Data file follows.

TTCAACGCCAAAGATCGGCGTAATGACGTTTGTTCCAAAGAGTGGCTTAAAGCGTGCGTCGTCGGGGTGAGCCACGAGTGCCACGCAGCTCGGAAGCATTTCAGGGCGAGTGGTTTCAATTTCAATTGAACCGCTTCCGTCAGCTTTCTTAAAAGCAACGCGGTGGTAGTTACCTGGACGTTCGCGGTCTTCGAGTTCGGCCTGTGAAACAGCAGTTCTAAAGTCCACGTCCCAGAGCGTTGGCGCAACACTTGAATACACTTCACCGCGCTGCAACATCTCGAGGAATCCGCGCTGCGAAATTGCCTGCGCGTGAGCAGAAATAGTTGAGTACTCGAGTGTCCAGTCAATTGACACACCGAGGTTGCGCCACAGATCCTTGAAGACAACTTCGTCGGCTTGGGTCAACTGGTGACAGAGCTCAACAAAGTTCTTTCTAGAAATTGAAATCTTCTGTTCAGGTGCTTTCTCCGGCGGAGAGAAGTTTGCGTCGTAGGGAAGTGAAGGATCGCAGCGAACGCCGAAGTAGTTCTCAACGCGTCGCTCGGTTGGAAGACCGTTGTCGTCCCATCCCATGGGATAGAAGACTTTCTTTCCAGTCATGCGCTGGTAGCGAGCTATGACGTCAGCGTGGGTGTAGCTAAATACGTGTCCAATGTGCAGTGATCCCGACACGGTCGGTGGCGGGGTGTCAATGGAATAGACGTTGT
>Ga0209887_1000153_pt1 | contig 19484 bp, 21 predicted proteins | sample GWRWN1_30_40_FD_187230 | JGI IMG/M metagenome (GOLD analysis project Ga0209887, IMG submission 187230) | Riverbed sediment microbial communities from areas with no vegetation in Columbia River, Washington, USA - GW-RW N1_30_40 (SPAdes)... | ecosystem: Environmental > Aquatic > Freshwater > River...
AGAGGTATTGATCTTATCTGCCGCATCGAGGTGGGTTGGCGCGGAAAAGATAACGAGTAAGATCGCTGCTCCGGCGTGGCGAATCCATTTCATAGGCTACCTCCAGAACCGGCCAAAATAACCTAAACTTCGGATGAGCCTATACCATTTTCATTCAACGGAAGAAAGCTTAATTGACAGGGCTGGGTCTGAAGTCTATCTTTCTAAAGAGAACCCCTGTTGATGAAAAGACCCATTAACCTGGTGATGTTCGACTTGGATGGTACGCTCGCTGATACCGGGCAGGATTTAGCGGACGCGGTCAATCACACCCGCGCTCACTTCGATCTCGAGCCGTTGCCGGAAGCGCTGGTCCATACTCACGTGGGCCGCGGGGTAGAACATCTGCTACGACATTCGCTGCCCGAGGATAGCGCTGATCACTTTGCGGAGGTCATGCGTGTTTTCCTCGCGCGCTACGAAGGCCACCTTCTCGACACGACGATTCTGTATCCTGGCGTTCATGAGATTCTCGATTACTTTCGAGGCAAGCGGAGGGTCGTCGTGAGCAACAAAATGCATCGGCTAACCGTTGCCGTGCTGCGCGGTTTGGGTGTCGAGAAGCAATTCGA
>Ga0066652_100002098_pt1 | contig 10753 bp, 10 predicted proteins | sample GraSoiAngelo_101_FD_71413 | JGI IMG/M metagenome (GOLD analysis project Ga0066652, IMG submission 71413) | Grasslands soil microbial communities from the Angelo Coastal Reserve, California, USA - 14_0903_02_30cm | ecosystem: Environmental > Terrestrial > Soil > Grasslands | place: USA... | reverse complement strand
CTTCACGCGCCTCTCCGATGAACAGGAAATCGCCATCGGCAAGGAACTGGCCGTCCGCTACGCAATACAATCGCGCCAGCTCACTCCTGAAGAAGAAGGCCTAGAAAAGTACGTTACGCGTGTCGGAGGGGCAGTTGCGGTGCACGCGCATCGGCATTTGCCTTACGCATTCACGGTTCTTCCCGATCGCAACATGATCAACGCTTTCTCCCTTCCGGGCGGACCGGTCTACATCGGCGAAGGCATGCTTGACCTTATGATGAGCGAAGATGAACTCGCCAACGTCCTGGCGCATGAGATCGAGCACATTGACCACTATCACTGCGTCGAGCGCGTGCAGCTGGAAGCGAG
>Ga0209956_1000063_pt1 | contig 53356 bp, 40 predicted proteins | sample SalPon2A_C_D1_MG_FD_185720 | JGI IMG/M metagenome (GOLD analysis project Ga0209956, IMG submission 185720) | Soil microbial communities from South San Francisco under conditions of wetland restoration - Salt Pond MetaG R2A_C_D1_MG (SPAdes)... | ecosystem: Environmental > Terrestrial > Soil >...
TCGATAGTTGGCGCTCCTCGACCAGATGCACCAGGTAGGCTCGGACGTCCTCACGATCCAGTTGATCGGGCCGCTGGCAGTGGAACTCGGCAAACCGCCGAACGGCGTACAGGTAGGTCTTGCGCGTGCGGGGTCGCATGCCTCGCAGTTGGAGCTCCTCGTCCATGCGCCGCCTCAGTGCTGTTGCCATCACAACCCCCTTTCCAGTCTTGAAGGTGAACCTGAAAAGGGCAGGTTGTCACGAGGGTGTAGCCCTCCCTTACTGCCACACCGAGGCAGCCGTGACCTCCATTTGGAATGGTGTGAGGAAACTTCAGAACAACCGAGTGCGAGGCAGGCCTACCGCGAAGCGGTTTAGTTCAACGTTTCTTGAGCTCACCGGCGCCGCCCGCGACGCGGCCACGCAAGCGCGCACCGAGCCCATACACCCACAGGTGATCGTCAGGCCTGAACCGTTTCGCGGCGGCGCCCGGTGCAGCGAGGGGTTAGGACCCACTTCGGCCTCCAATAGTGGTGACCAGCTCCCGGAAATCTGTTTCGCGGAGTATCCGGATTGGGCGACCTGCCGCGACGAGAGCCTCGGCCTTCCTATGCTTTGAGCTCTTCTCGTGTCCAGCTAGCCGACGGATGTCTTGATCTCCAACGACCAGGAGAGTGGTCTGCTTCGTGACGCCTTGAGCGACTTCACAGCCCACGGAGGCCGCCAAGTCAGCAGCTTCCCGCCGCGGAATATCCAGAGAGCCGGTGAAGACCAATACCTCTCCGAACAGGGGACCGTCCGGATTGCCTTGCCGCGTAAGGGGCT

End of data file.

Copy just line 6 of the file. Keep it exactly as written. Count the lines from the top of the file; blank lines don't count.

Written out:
>Ga0209956_1000063_pt1 | contig 53356 bp, 40 predicted proteins | sample SalPon2A_C_D1_MG_FD_185720 | JGI IMG/M metagenome (GOLD analysis project Ga0209956, IMG submission 185720) | Soil microbial communities from South San Francisco under conditions of wetland restoration - Salt Pond MetaG R2A_C_D1_MG (SPAdes)... | ecosystem: Environmental > Terrestrial > Soil >...